Anna Hope discusses her novel Wake set in London at the close of World War I
Wake takes place in London at the close of World War I. What drew you to that that time period?
It's funny, I came at WW1 sideways - I was reading a lot of women's social history from the turn of the 20th century, and was fascinated by women's fight for the vote and the early suffrage campaigns. I knew that the vote had been granted for most women in Britain in 1918, but I wanted to know why, what had changed for women during this period? Then, the more I started to research the period of the end of the war, the more I became compelled by what I learned of British society of the time. The Empire, which before the war had been so sure of its status in the word, was brought low and crippled with grief. Servicemen were homeless and begging on the streets. Hardly any family was untouched by death. There was great social unrest. The cracks were beginning to appear in all of those patriarchal certainties women voting, gaining new independences, bobbing their hair and binding their breasts.
To add to this was the fact that the government had taken the unilateral decision not to bring any of the bodies home from the Western Front. So all of those dead young men were buried in graveyards close to where they had died in Belgium and Northern France and beyond. I was fascinated by the extraordinary sense of absence and lack of closure this must have created for the families who had lost a loved one.
You tell the story through the lives of three women whose stories are braided together. What led you to take this approach?
I knew from very early on that I wanted to see these events through the eyes of women. I was really aware that most of the known tropes of the war: the barbed wire, the mud, the botched battles, were all from the male experience, and that there was another side to those four years, that of the women who lived through them. Through books like Vera Brittain's memoir Testament of Youth I felt I learned a little about the work of the women who went over to France as nurses, but I wanted to write about those that didn't go out to France and have those life changing adventures. Three women, who on the surface appear unremarkable, but all of whom are profoundly changed by the experience of war.
How much did the burial of the Unknown Warrior influence your story? Was this a nonfiction element you knew you had to include to shape the novel?
Yes, it was. Just technically I knew I wanted to have that opportunity to be present in the consciousness of more than just my women characters. The body of the Unknown Warrior gave me that freedom. We catch glimpses into the consciousness of those who accompany the body on its journey: a nurse, a farmer in Northern France, the British Undertakers who lay out the body, an Irish soldier in the crowd at the Cenotaph.
Perhaps a little bizarrely, while I was writing, I kept thinking of that fabulous Mexican road trip movie Y Tu Mama Tambien. I loved the way that the camera would pan away from the main action and you'd hear a little bit about a character the car was passing; a worker from Michoacan who had died crossing the road; you'd get these glimpses into a wider society that was carrying on outside the bounds of the main plot. I loved that, and sought to create something of that in Wake. I also returned often to Colum McCann's Let the Great World Spin. What he does so cleverly in that book is show how you can tell the story of a city, a society, a turning point in history, through one symbolic event.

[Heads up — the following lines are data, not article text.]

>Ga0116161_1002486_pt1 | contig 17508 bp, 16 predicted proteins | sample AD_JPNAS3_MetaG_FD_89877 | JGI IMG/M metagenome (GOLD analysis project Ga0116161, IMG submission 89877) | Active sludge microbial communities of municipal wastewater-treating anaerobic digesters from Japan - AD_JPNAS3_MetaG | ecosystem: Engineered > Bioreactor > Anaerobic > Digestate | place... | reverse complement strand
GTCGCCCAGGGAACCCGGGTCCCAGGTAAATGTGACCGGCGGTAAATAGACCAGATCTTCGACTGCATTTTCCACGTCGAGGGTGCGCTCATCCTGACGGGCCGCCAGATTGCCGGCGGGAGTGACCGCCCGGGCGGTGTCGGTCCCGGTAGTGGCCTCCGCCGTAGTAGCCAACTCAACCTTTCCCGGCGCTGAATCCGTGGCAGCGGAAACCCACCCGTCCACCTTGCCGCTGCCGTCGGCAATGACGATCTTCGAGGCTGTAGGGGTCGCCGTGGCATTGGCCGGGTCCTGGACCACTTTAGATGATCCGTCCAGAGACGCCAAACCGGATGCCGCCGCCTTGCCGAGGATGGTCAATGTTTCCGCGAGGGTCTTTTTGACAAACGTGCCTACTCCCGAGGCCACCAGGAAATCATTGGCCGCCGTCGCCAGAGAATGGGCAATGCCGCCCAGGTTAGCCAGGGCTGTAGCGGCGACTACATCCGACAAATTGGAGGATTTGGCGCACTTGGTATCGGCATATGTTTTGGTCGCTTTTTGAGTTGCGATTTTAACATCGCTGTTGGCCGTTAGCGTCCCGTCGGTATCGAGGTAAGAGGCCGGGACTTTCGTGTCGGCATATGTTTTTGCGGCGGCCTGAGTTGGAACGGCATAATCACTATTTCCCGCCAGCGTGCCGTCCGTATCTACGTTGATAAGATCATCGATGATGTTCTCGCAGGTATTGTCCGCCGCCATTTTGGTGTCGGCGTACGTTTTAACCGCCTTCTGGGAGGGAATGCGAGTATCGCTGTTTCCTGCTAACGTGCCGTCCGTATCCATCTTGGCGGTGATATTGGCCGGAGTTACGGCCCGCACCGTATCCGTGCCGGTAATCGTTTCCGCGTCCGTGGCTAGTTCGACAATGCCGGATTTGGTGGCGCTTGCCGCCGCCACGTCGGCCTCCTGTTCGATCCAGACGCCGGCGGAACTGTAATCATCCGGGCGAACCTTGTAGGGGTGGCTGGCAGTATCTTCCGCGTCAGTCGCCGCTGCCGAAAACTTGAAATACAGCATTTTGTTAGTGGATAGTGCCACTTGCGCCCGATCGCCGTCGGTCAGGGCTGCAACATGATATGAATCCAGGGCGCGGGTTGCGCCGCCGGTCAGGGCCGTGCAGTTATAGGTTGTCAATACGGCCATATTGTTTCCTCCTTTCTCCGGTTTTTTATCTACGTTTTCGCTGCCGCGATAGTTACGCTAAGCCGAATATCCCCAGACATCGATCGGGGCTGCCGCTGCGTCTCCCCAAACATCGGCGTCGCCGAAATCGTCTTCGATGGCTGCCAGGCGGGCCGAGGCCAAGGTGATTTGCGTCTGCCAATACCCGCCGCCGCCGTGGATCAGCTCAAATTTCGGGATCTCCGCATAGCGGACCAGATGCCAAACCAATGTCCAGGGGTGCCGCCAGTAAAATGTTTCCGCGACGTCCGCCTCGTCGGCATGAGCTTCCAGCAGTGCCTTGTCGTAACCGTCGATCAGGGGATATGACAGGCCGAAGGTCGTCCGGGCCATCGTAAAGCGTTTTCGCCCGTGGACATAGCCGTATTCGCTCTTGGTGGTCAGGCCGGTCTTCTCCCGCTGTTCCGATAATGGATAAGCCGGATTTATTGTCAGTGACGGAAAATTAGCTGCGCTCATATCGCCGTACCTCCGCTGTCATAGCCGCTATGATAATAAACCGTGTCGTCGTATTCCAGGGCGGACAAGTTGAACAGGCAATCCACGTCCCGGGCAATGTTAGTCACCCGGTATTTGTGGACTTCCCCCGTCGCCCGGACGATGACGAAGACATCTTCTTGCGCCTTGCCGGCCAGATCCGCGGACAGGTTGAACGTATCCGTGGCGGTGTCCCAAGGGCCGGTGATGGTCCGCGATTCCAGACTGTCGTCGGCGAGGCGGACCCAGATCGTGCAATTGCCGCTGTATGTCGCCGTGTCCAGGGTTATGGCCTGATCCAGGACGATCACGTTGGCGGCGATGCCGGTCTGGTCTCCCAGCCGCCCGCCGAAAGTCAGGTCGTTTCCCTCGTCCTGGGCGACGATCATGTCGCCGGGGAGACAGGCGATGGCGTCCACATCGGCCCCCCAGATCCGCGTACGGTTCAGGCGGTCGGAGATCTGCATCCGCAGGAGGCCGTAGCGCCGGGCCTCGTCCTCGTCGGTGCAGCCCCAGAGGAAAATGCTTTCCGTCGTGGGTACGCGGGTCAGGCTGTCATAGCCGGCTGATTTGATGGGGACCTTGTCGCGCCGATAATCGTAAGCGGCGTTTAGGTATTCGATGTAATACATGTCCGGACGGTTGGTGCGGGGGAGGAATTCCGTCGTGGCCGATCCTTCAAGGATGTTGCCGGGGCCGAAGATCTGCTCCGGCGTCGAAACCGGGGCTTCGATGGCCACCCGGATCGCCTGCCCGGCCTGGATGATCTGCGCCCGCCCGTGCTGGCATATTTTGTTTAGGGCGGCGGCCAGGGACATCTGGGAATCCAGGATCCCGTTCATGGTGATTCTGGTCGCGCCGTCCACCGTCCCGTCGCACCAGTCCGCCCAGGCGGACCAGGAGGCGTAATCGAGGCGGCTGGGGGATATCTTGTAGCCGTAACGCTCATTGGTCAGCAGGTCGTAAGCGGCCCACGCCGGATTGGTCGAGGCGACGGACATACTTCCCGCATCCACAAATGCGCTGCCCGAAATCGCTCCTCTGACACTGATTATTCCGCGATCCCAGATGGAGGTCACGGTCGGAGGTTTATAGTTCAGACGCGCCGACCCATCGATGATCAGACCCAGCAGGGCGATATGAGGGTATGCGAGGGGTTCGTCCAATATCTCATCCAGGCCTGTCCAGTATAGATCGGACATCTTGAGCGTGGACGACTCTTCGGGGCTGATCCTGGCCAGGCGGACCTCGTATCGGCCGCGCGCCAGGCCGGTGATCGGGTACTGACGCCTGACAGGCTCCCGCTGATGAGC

It was great to work within the limits of those five days too, and to challenge myself with how I could tell the story within that frame. And then of course, thematically, it was hugely important; the more I read about this event the more compelled I became: for so many hundreds of thousands of people this was the cathartic ritual they had been yearning for.
Did you find any part of the novel or character particularly hard to write?
Oh blimey yes! I wrote the first draft fairly quickly, but then redrafted again and again. One of the hardest things was trying to make enough happen in those five days to fill the novel, without the events seeming gratuitous or contrived. Balancing the main story and the backstory for each character was also a challenge. And then character-wise, both Ada and Hettie posed problems for me; Ada because she is so locked in her past and her grief, she was hard to energize (Evelyn has her spikiness, which though it doesn't endear her to those around her, was perversely quite good fun to write.) Hettie was the hardest, perhaps because she has lost the least. I wanted her to represent a new, thrusting energy, but that was tricky to achieve without her seeming callous.
What authors have you discovered lately?
In the course of my reading for Wake I came across a book called The Forbidden Zone by Mary Borden. She was an American nurse in WW1 and wrote these extraordinary prose sketches of her time in France. They out Hemingway in their sparseness, honesty and beauty. I think she is a great writer, and deserves to be much wider known. I'm hoping that the centenary will bring her to a wider reading public. I've been re-discovering Rebecca Solnit recently too - her latest book The Faraway Nearby is as close to a masterpiece as I've ever read.
Interview courtesy of Barnes and Noble Discover Program.
Unless otherwise stated, this interview was conducted at the time the book was first published, and is reproduced with permission of the publisher. This interview may not be reproduced or reprinted without permission in writing from the copyright holder.
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